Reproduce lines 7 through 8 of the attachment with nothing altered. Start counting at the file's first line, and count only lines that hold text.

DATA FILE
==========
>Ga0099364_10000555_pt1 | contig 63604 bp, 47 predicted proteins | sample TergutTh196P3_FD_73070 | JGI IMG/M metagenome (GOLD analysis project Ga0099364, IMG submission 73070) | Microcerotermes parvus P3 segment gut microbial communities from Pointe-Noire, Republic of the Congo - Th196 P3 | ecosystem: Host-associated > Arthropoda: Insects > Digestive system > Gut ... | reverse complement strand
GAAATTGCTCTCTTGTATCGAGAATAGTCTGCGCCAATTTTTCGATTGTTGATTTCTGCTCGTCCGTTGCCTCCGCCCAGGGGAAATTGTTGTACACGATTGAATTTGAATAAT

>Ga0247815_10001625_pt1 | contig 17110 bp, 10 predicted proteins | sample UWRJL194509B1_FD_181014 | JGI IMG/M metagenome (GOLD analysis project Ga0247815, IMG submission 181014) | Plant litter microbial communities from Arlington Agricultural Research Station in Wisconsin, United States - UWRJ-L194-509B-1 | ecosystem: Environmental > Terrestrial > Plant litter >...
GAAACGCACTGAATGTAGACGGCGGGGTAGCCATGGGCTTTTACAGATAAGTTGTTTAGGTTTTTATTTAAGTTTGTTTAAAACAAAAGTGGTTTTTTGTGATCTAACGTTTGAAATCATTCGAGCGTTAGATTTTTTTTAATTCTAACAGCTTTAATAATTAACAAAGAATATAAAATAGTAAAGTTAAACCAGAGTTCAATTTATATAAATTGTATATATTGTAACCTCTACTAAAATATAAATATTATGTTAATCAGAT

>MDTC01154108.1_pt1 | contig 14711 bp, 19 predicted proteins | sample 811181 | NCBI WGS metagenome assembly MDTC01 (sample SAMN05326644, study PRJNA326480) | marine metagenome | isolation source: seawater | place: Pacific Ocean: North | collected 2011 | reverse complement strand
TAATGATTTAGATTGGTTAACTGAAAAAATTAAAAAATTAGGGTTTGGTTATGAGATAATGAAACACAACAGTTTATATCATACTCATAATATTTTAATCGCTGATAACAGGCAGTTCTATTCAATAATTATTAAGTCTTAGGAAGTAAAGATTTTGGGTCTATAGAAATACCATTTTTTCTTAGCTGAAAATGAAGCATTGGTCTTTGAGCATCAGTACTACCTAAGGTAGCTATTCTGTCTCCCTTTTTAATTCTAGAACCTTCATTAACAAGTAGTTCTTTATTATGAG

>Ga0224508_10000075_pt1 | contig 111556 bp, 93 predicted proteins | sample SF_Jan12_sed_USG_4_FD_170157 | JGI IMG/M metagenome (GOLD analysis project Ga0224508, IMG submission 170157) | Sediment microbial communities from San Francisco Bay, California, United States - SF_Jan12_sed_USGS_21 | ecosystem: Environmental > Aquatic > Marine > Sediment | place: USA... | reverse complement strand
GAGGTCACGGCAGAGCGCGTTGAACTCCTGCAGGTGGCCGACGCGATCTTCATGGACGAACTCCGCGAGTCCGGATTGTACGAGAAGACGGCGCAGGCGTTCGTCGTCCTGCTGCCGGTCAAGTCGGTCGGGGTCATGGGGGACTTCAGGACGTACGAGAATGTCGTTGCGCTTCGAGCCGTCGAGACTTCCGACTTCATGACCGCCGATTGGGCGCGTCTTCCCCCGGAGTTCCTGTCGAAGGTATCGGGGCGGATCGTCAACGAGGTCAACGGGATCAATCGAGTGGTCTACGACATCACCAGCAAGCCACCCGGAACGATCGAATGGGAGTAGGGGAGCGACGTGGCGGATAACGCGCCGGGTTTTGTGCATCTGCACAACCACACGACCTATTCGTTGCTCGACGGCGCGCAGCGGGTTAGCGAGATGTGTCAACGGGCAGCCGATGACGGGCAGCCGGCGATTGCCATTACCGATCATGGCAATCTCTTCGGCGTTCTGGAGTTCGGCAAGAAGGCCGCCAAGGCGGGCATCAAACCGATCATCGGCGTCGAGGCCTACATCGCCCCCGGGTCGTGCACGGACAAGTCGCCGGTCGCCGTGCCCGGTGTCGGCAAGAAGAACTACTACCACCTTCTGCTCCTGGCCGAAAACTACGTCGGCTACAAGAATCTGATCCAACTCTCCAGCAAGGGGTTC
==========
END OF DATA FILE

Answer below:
>Ga0224508_10000075_pt1 | contig 111556 bp, 93 predicted proteins | sample SF_Jan12_sed_USG_4_FD_170157 | JGI IMG/M metagenome (GOLD analysis project Ga0224508, IMG submission 170157) | Sediment microbial communities from San Francisco Bay, California, United States - SF_Jan12_sed_USGS_21 | ecosystem: Environmental > Aquatic > Marine > Sediment | place: USA... | reverse complement strand
GAGGTCACGGCAGAGCGCGTTGAACTCCTGCAGGTGGCCGACGCGATCTTCATGGACGAACTCCGCGAGTCCGGATTGTACGAGAAGACGGCGCAGGCGTTCGTCGTCCTGCTGCCGGTCAAGTCGGTCGGGGTCATGGGGGACTTCAGGACGTACGAGAATGTCGTTGCGCTTCGAGCCGTCGAGACTTCCGACTTCATGACCGCCGATTGGGCGCGTCTTCCCCCGGAGTTCCTGTCGAAGGTATCGGGGCGGATCGTCAACGAGGTCAACGGGATCAATCGAGTGGTCTACGACATCACCAGCAAGCCACCCGGAACGATCGAATGGGAGTAGGGGAGCGACGTGGCGGATAACGCGCCGGGTTTTGTGCATCTGCACAACCACACGACCTATTCGTTGCTCGACGGCGCGCAGCGGGTTAGCGAGATGTGTCAACGGGCAGCCGATGACGGGCAGCCGGCGATTGCCATTACCGATCATGGCAATCTCTTCGGCGTTCTGGAGTTCGGCAAGAAGGCCGCCAAGGCGGGCATCAAACCGATCATCGGCGTCGAGGCCTACATCGCCCCCGGGTCGTGCACGGACAAGTCGCCGGTCGCCGTGCCCGGTGTCGGCAAGAAGAACTACTACCACCTTCTGCTCCTGGCCGAAAACTACGTCGGCTACAAGAATCTGATCCAACTCTCCAGCAAGGGGTTC